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Running out of hope!

Discussion in 'Career clinic' started by KeeeleyC, Jul 23, 2020.

  1. KeeeleyC

    KeeeleyC New commenter

    Hi everyone!

    So I completed my NQT year in 18/19 in a tough school, I had a challenging class and was not well supported, resulting in me falling out of love with teaching. They decided that they would not be renewing my contract (not that I wanted to stay), but as a result my heart was not in it for the next few interviews I was attending. After not securing a job by September, I decided to try something else and became a nanny in Switzerland to 2 young children for 5 months. That role ended in March due to COVID 19 and since then any teaching jobs I have applied for I have not got any interviews. I applied for a role in a nursery but was not offered the job due to lack of experience.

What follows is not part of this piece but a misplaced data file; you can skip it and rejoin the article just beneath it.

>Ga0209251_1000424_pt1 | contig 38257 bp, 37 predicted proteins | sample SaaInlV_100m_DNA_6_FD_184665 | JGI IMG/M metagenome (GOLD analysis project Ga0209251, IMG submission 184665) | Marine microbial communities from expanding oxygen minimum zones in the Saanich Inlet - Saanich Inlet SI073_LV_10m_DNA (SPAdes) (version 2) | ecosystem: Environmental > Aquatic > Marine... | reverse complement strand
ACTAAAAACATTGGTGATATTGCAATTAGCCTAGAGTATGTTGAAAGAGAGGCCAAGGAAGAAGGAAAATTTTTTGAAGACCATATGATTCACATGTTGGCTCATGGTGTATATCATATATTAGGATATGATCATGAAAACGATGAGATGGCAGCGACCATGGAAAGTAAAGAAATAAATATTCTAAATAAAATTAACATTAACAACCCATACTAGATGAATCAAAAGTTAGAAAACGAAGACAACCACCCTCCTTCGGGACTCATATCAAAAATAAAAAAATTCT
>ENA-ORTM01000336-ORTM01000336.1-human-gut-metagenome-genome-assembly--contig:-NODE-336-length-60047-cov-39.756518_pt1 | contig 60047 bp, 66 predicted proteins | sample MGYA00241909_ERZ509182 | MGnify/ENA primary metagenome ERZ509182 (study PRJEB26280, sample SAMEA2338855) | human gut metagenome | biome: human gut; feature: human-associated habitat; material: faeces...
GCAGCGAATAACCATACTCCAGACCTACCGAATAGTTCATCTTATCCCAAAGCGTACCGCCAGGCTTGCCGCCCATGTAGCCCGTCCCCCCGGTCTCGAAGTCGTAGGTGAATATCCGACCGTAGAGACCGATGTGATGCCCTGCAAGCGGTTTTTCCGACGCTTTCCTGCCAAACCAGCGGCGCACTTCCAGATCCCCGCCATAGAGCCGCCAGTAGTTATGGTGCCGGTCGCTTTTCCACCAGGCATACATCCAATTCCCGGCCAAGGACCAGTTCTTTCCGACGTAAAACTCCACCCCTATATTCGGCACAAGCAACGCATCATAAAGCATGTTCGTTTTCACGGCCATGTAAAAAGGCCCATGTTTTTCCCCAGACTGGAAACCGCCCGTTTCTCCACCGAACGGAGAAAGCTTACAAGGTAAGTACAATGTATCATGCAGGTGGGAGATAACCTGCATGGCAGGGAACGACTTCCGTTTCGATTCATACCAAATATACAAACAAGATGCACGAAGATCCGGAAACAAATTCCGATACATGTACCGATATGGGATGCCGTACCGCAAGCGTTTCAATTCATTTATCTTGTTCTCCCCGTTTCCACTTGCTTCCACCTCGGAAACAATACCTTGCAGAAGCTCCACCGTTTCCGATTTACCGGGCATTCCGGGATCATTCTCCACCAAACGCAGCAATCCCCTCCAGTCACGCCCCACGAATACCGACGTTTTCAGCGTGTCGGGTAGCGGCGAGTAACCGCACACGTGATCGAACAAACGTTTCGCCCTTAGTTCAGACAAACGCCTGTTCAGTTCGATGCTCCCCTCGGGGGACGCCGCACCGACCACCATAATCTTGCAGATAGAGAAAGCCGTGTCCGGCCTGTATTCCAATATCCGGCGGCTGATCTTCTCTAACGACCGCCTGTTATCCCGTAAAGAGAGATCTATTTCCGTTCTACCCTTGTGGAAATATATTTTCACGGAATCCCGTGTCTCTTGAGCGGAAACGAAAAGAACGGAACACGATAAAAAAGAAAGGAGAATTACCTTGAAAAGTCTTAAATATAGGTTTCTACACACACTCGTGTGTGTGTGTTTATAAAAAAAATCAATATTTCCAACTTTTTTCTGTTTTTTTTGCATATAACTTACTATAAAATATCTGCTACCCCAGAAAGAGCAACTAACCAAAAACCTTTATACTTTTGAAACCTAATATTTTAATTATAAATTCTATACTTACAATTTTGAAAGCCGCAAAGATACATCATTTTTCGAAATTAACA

I absolutely love working with children and have a degree in education with a SEND specialism, but was wondering what other careers people have found?

  2. sparkleshine

    sparkleshine New commenter

    Have you considered supply? It depends what area you're in but sometimes there are long term positions in EYFS that would allow you to get some more experience. The pay isn't great but it can be a means to an end. That was how I got back into teaching after a difficult experience earlier in my career, similar to what happened to you.
  3. peakster

    peakster Star commenter

    ...and if you are considering supply then I would refer you to the supply teaching forum where there are some nice and very experienced people.